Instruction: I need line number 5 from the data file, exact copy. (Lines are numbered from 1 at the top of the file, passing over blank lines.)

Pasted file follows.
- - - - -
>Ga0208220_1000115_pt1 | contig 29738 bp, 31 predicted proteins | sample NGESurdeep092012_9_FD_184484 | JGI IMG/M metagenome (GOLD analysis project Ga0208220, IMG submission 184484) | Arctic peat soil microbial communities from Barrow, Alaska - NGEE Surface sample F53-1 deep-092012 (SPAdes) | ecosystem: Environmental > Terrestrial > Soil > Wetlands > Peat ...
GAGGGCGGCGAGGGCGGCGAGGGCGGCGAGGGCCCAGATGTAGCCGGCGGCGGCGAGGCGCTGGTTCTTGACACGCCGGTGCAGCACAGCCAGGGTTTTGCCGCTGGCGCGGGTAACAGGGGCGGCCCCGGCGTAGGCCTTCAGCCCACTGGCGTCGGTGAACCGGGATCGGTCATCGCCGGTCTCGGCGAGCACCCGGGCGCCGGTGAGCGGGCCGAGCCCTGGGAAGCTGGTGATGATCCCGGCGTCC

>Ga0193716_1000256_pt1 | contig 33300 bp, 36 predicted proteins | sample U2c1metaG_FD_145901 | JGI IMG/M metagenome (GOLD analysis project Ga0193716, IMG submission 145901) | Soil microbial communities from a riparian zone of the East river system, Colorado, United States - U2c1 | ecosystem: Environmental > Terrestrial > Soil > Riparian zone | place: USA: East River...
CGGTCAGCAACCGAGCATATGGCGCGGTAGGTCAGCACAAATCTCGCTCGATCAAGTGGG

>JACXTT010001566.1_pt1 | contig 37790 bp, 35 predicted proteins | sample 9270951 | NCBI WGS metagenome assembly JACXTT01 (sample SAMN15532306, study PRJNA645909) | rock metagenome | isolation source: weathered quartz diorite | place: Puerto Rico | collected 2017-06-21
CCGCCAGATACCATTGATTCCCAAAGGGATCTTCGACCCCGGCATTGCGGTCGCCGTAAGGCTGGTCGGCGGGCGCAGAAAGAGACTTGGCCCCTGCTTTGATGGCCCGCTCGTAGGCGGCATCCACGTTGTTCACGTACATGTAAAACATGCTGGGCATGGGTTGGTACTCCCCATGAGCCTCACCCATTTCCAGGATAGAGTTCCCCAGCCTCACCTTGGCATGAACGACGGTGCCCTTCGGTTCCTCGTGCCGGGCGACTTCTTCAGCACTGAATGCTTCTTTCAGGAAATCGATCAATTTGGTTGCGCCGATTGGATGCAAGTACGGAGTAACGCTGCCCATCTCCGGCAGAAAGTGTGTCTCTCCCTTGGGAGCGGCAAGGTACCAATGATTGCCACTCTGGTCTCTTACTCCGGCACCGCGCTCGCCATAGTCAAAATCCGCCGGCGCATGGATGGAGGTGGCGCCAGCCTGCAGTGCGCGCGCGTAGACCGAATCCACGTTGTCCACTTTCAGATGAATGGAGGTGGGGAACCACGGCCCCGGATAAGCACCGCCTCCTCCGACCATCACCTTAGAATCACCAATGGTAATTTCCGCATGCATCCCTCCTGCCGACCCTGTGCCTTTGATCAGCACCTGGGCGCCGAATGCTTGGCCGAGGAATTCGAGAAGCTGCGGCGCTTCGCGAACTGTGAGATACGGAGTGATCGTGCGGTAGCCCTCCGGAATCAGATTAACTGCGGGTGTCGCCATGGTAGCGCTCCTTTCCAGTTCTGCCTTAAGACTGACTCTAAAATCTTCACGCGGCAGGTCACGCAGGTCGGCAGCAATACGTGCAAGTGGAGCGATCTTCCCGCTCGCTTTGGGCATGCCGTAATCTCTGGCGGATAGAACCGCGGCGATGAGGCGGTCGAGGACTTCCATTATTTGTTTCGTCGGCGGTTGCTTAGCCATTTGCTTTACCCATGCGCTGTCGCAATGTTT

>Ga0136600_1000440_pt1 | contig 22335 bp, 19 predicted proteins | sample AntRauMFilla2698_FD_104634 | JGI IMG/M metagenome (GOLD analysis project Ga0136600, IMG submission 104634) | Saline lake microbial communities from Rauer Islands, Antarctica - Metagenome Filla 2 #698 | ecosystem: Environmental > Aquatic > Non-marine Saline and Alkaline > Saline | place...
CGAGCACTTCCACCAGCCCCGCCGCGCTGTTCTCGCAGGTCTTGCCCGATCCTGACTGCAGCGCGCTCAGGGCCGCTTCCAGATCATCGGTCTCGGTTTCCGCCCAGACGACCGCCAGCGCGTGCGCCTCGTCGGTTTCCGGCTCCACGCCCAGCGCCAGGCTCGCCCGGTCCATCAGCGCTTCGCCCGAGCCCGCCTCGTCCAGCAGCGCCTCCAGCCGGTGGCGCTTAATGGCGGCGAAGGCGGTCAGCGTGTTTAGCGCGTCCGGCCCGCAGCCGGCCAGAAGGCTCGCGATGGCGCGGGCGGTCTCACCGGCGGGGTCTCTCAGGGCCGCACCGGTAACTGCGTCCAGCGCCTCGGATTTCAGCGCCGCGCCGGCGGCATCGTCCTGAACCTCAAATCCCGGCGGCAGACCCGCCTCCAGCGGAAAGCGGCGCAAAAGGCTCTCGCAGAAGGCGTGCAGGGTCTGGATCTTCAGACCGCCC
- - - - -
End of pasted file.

>JACXTT010001566.1_pt1 | contig 37790 bp, 35 predicted proteins | sample 9270951 | NCBI WGS metagenome assembly JACXTT01 (sample SAMN15532306, study PRJNA645909) | rock metagenome | isolation source: weathered quartz diorite | place: Puerto Rico | collected 2017-06-21